Next Thursday, which also happens to be the Ides of March, marks the two-hundredth anniversary of the first large-scale Luddite attack in Yorkshire. This was not the first Luddite attack in England, but it was the largest and most destructive to date. It was particularly troubling to government officials as it was one of the first indications they had that the movement was spreading out from the county in which it had originated.
The events of 15 March 1812, in the West Riding, and their aftermath …
Though those living in the Regency were aware of the significance of the date of 15 March, the Ides of March, it is more likely the Luddites chose the date of 15 March 1812, because it was a Sunday. Their target, a wool processing factory, which they assumed would be deserted and thus much easier to raid when the workers were not on the premises. But they did not choose their target at random, they had specifically selected this particular factory to send a message to its owner and a group of which he was a member. They had, in fact, sent him a threatening letter just days before they attacked his factory.
Francis "Frank" Vickerman lived in the West Riding of Yorkshire in the early nineteenth century, where he owned a large wool-finishing factory, in the area of Taylor Hill. The woven wool cloth was brought to his factory after it had been through the fulling process, and the nap on the cloth had been raised by the use of teasels, or wire brushes. Though the teasels raised the nap of cloth, it was not of a even height and made the cloth surface appear very rough. Thus, the next step was to have the cloth "sheared," by which process the uneven nap was trimmed or cropped to an even height which gave the cloth a smooth, finished surface. For generations, fulled and teased woollen cloth had been sheared by hand, using very large, heavy, hand-operated shears. It was back-breaking work which could only be done by large, strong, skilled men. Vickerman had recently installed several shearing frames in his factory which made it possible to shear many more yards of cloth with much less effort. The shearing frames also did not require the same level of skill to operate as had been necessary when wielding the hand shears. Once again, many textile workers felt their livelihood was threatened by machines.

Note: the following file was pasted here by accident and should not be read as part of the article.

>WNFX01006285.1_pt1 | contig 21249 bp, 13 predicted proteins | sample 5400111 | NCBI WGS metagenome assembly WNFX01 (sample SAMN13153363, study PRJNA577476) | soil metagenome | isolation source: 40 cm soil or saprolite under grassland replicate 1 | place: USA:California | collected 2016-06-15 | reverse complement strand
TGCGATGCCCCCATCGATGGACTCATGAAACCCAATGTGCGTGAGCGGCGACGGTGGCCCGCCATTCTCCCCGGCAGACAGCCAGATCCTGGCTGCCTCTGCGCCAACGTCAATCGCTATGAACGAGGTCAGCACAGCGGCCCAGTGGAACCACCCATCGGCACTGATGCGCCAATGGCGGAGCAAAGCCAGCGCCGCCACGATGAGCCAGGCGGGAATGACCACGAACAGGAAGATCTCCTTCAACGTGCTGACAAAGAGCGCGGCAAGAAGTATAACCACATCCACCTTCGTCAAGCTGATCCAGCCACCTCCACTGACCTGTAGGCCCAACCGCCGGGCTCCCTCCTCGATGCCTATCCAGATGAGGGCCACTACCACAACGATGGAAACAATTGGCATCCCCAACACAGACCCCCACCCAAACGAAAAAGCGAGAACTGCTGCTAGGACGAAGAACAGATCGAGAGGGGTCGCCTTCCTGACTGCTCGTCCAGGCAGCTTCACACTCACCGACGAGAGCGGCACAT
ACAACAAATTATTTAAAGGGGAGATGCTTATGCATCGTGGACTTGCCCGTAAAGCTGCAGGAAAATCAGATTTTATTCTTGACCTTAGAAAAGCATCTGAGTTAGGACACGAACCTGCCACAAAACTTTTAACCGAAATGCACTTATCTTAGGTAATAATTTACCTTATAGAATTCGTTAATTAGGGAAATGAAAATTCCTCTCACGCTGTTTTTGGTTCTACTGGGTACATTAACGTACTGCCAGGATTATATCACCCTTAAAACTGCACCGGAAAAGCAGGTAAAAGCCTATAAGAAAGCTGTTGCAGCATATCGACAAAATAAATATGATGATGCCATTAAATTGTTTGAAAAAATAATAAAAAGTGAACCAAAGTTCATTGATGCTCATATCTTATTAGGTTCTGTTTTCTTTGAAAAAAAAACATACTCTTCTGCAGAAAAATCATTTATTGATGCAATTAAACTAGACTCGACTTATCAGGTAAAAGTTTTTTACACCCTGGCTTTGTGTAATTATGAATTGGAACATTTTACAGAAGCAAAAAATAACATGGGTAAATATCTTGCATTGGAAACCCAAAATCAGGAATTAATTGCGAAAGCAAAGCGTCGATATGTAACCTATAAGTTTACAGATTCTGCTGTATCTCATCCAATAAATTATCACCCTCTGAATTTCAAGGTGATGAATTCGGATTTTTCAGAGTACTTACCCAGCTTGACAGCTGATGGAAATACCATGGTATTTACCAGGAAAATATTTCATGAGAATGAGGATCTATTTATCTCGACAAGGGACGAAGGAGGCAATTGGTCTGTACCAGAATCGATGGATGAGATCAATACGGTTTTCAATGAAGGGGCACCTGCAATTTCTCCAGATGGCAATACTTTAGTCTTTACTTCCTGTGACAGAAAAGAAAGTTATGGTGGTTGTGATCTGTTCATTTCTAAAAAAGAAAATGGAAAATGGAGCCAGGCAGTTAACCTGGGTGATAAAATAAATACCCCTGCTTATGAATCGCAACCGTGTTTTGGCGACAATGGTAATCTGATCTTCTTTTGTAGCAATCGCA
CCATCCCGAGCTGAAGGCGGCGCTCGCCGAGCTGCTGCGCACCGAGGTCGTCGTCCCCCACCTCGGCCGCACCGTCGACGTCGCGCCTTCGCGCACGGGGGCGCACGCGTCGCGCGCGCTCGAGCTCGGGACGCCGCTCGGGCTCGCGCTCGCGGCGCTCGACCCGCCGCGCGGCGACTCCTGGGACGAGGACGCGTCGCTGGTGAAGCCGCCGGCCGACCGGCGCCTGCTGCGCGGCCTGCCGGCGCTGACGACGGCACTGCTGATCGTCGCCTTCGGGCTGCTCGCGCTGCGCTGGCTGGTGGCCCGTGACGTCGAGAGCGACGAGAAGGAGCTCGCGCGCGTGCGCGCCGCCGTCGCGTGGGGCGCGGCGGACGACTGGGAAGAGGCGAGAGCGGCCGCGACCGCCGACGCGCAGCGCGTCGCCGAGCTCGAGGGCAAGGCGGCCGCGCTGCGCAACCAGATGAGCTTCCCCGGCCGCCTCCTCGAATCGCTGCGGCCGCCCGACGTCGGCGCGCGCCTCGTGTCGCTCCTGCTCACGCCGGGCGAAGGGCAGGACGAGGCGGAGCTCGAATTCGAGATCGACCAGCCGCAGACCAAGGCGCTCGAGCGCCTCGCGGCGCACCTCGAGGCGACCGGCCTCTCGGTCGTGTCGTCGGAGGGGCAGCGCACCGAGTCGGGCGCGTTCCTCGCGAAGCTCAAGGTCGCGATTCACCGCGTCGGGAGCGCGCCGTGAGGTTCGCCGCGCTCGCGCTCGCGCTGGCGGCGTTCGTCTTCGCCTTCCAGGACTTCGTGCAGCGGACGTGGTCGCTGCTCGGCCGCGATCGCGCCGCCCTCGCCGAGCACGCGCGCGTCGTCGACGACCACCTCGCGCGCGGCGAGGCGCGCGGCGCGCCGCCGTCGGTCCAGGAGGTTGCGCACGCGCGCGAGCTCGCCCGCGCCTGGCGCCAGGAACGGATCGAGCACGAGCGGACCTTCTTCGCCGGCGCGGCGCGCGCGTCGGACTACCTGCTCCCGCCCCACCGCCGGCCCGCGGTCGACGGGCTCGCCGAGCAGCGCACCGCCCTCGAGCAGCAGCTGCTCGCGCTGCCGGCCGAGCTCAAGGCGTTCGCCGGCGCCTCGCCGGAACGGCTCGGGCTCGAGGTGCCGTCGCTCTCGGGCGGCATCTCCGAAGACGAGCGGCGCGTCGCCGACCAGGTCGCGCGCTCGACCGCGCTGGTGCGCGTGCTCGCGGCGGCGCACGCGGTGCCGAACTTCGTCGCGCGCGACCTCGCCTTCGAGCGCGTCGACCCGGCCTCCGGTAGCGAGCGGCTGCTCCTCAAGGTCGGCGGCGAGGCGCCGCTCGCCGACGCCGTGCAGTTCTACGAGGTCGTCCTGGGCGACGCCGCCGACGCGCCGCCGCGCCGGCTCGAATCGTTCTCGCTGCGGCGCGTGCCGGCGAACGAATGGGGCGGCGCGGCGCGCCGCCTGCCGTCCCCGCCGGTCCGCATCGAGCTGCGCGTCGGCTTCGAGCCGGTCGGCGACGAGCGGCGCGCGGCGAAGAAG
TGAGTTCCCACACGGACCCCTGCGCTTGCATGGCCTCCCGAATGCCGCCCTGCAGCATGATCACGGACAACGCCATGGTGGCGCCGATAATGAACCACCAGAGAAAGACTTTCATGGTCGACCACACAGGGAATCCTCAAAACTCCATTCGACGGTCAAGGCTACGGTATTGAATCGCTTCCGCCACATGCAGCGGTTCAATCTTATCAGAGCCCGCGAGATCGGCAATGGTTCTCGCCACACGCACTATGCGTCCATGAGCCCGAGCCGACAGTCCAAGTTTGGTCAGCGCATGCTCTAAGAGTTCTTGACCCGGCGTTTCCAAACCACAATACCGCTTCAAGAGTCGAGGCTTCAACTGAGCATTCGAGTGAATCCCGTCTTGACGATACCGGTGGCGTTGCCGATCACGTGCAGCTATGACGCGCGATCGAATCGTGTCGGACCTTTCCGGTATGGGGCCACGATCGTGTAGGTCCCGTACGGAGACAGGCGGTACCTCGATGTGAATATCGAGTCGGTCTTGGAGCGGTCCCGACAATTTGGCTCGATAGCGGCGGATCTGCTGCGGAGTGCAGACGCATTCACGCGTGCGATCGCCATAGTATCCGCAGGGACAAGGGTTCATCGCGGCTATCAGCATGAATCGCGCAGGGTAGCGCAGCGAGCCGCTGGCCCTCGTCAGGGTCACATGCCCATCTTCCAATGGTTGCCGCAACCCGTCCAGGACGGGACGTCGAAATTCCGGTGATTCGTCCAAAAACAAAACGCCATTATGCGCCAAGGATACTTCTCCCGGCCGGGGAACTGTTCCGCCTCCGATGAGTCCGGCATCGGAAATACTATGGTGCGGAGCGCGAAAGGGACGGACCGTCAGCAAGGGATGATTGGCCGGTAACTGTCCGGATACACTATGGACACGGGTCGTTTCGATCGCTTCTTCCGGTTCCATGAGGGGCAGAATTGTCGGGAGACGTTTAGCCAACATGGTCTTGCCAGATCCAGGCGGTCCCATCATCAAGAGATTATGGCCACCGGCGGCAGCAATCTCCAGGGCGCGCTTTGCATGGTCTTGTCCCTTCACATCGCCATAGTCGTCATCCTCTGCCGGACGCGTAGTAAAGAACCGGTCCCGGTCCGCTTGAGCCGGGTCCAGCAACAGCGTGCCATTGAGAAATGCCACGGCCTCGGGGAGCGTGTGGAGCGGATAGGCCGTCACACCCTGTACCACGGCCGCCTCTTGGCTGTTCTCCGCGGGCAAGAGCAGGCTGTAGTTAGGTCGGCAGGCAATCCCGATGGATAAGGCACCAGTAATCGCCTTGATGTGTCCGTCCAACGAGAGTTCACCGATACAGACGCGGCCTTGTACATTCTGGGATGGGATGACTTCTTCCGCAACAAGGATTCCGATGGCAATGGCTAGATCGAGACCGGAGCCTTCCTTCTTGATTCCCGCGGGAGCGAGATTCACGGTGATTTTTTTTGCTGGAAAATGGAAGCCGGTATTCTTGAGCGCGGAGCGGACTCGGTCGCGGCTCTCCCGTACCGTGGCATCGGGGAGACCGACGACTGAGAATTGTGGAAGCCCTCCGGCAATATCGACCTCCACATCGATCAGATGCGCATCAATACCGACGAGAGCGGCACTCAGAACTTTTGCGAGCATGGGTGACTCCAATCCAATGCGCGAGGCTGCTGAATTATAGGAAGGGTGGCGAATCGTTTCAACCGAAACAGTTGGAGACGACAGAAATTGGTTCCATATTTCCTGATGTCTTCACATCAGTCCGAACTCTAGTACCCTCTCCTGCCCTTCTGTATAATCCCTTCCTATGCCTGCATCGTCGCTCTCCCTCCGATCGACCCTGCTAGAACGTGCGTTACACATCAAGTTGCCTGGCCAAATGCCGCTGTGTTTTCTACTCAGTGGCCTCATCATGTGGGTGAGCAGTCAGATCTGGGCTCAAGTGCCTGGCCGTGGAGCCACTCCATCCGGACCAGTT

Frank Vickerman was a founding member of the Yorkshire Committee of Merchants and Manufacturers, which had been founded only a few weeks before, on 23 February 1812. This organization was created by a number of wool merchants and manufacturers who were concerned about recent Luddite attacks in their county. The Luddite movement had originated in Nottinghamshire the previous fall. But in February of 1812, there had been a couple of attacks over the border in Yorkshire, which alarmed those involved in the wool trade in that county. The members of the Committee of Merchants and Manufacturers, which had so recently been established in Huddersfield, were already at work organizing the militia and coordinating with the local Watch to actively suppress any further Luddite activities.
These miscreants were called the Luddites by the government and those they attacked, after the name of their fictitious or mythical leader, Ned Ludd, often called General or King Ludd. However, this band of frame-breakers called themselves the Army of the Redressers, because they believed they were redressing the wrongs done to themselves and other textile workers by the introduction of machinery. The name Ned Ludd was also signed on some of their letters and announcements as Clerk of this Army of Redressers for their General, who remained anonymous. So was signed one of these letters, which was delivered to Frank Vickerman a few nights before 15 March 1812, by means of a rock thrown through one of the windows of his factory. This letter threatened Vickerman with the destruction of his factory if he did not immediately cease his efforts to organize the protection of his factory and those of his fellow manufacturers.